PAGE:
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STAGE REVIEW : <i> ANGST</i> AND PAIN OF TEENS IN ‘SUMMER’ AT THEATRE 40

A. R. Gurney’s “What I Did Last Summer,” having its West Coast premiere at Theatre 40, is a fond look back at the distress of being 14 years old in 1945, when Dad’s off in the war, Mom’s interest is at best divided and at worst rigidly authoritative, girls are more problematic than ever and the whole world looms with portent of misery and failure.

Actually, everyone is having a tough time of it, even though it’s summertime on the Canadian side of Lake Erie, near Buffalo. The war overseas has its domestic complement in the war against uncertainty at home--one of Gurney’s running comedic devices is to have most of the characters step forth individually at one time or another to confide, “This is really my play, if you want to know,” though it really isn’t, quite. It’s young Charlie’s play. In the lives of the self-absorbed, other people act as supernumeraries.

Memory plays, particularly if they lack notably dramatic or piquant incidents, require a perfection of tone to put the audience in the same mood as a reminiscing author. (Think of the magic of Truman Capote’s “A Christmas Memory,” which is based on a selective exactness of detail). “What I Did Last Summer” has an air of fuzziness and secondhand recall (were the terms touching base, bad news and mooning bandied around in the ‘40s?), though it does remember a time when telling your mother to go to hell was sufficient grounds for dismissal from the family car. (Today, she’d wonder out loud where she went wrong.)

What flaws the play has in its recollection of a time of poignant anxiety are compounded by this production’s tepid performances. Under Charles Arthur’s direction, the cast isn’t on the same emotional wavelength, and the most crucial relationship, Charlie and Anna Trumbull, never catches fire.

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Anna is an older woman with an Indian background and mystical, eccentric ideas. (We don’t think she’s kidding when she tells Charlie “grass was invented by the English aristocracy to play games on.”) She’s an embodiment of the “creative” life, as opposed to the conventional bourgeois life rigorously expected of Charlie by his mother, and therefore Anna represents a kind of dark force of personal becoming. (Grace, the mother, is one of her failed students and is oddly bitter about her, as if Anna’s fuss about creative freedom were really a guise for the theft of other people’s souls.)

Dee Croxten plays Anna as though she were a talking statue, a grave, self-righteous seer burdened with prophecy. What’s her appeal for Charlie? If it’s mystical sex, Croxten’s too flinty; if it’s the intellectual clarity of a wise old head steering a frightened kid toward the confidence of self-realization, their exchanges are too cursory; if it’s sheer loneliness--as we’ve seen in the above-mentioned Capote play--we’re not led to feel it.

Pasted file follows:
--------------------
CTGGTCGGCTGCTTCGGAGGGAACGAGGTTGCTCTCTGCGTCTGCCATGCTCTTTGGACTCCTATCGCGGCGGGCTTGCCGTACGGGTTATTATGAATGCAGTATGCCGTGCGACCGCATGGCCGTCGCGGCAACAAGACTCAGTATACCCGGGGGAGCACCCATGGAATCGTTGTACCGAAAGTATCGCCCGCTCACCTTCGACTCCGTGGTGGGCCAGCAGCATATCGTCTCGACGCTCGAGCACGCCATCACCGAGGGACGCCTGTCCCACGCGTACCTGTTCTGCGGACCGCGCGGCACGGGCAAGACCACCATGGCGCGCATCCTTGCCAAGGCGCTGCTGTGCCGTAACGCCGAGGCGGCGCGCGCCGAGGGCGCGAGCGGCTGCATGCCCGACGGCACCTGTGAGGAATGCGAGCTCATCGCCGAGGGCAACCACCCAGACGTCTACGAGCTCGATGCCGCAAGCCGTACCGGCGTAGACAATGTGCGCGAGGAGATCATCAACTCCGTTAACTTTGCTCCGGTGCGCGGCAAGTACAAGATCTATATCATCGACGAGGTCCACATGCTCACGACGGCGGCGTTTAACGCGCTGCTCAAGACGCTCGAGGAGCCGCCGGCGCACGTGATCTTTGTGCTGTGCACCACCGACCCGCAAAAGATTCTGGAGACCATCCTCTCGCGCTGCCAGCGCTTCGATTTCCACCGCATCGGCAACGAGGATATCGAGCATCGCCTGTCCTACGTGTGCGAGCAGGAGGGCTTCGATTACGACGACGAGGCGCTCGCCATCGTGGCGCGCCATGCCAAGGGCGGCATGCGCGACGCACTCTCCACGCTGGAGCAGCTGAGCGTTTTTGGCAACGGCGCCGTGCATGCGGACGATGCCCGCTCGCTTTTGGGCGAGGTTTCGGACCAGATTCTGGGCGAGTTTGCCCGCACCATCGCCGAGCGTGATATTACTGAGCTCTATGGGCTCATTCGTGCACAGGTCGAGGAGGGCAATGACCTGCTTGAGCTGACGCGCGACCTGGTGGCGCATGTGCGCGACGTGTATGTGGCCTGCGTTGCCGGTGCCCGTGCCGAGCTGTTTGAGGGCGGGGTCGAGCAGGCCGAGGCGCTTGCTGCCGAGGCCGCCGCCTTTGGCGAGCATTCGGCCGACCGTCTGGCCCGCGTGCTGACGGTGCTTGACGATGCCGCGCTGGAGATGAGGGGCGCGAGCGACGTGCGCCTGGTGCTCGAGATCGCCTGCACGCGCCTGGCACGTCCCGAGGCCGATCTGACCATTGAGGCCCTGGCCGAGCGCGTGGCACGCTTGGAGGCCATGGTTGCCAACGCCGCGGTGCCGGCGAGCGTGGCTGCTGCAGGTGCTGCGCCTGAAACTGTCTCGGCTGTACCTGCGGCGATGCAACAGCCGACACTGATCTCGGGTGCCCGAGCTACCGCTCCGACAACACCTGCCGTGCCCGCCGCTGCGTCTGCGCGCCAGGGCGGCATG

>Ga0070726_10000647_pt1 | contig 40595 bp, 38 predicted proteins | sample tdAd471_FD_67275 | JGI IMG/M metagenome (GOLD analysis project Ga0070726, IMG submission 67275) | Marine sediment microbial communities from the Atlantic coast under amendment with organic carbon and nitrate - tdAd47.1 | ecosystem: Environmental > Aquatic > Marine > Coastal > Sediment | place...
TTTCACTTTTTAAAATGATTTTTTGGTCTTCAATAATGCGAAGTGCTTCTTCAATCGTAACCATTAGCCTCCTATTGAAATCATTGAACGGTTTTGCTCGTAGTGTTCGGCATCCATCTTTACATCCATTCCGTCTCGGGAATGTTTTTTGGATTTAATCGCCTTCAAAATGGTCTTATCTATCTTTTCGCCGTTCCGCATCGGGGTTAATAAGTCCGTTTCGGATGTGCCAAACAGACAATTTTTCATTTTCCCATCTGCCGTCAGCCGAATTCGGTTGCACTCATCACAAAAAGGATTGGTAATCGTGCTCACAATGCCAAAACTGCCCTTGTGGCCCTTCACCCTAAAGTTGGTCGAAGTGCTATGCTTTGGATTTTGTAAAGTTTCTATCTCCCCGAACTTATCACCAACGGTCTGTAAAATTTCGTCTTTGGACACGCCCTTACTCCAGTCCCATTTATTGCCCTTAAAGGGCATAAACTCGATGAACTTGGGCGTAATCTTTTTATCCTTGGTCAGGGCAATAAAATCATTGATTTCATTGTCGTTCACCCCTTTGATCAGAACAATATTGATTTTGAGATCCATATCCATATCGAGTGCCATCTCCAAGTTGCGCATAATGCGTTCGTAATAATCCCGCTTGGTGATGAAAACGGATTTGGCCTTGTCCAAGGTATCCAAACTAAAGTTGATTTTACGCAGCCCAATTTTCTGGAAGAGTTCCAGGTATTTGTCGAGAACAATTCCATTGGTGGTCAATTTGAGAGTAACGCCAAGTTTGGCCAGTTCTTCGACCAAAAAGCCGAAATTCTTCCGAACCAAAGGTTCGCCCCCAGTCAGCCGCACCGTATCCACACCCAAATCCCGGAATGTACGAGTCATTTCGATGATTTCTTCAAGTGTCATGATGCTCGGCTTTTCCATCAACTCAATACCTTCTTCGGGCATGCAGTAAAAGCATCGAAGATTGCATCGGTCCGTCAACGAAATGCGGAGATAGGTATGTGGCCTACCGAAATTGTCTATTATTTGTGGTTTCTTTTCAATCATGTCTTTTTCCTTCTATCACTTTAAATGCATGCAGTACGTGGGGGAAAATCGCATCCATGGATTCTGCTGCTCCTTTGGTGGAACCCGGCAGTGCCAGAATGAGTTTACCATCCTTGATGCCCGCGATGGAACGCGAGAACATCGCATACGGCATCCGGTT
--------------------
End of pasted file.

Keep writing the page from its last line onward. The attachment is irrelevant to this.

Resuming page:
Though Jeff Harlan’s blow-dry look as Charlie is a small misdemeanor in Equity Waiver circles, where anyone is liable to bolt a show in favor of an “industry” job, it is symptomatic of his indifferent grasp of the character. Harlan can’t do anything about being too old for the role, but he could take a harder stab at that godawful period in one’s life when one’s confusion is so great that it’s comical.

Viveca Parker as Elsie, Charlie’s sister, and Stephanie Miller as Bonny, his girlfriend, are big and blunt and graceless, and, like Harlan and Kevin J. Riley’s Ted, Harlan’s Canadian friend, too old for their roles. (Riley doesn’t hazard a Canadian accent, but no one else tries the western New York-Canadian regional accent either, which is very specific and whose omission here is symptomatic of an overall indifference to character details.)

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Peggy Walton-Walker does a very good job as the well-intended, put-upon mother whose young womanhood is slipping away in hassling with the kids day in and day out, but it’s the same reedy-genteel housewife number we’ve seen Walton-Walker do in the past. At one point, when Elsie cries, “I just wish Daddy were here,” Grace replies, “So do I.” That soft utterance should slam into us like a small-bore bullet, but the line lies there. The performance has been used up.

Geoffrey Rinehart’s light design is exceptional, and high marks too for Kacy Treadway’s costumes and Jo McMasters’ austere set. Theatre 40’s design standards are always high; it’s one of the loveliest Equity Waiver spaces in Los Angeles.

Performances Thursdays though Sundays, 8 p.m., at 241 Moreno Drive (Beverly Hills High School), (213) 655-4137, through July 14.


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